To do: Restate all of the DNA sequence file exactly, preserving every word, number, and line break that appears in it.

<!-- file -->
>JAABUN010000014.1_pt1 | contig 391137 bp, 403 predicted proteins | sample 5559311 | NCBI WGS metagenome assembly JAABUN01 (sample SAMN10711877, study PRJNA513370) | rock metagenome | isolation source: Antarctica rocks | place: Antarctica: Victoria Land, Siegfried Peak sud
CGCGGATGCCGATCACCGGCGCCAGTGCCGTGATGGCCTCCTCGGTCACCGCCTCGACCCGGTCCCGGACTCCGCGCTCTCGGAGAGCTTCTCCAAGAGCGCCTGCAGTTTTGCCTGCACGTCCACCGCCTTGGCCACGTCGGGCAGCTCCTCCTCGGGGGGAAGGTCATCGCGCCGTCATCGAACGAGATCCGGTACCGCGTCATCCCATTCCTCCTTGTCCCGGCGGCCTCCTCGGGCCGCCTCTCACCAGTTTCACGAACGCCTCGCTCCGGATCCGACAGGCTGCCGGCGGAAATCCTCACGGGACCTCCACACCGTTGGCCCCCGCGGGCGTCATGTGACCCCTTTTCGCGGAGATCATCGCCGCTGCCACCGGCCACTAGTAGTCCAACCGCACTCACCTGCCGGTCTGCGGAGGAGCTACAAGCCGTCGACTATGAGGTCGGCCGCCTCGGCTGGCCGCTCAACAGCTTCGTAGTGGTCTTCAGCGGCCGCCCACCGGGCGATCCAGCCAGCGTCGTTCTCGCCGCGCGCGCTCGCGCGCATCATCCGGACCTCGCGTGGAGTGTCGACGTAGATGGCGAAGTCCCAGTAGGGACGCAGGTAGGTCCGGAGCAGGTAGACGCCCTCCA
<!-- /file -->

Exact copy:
>JAABUN010000014.1_pt1 | contig 391137 bp, 403 predicted proteins | sample 5559311 | NCBI WGS metagenome assembly JAABUN01 (sample SAMN10711877, study PRJNA513370) | rock metagenome | isolation source: Antarctica rocks | place: Antarctica: Victoria Land, Siegfried Peak sud
CGCGGATGCCGATCACCGGCGCCAGTGCCGTGATGGCCTCCTCGGTCACCGCCTCGACCCGGTCCCGGACTCCGCGCTCTCGGAGAGCTTCTCCAAGAGCGCCTGCAGTTTTGCCTGCACGTCCACCGCCTTGGCCACGTCGGGCAGCTCCTCCTCGGGGGGAAGGTCATCGCGCCGTCATCGAACGAGATCCGGTACCGCGTCATCCCATTCCTCCTTGTCCCGGCGGCCTCCTCGGGCCGCCTCTCACCAGTTTCACGAACGCCTCGCTCCGGATCCGACAGGCTGCCGGCGGAAATCCTCACGGGACCTCCACACCGTTGGCCCCCGCGGGCGTCATGTGACCCCTTTTCGCGGAGATCATCGCCGCTGCCACCGGCCACTAGTAGTCCAACCGCACTCACCTGCCGGTCTGCGGAGGAGCTACAAGCCGTCGACTATGAGGTCGGCCGCCTCGGCTGGCCGCTCAACAGCTTCGTAGTGGTCTTCAGCGGCCGCCCACCGGGCGATCCAGCCAGCGTCGTTCTCGCCGCGCGCGCTCGCGCGCATCATCCGGACCTCGCGTGGAGTGTCGACGTAGATGGCGAAGTCCCAGTAGGGACGCAGGTAGGTCCGGAGCAGGTAGACGCCCTCCA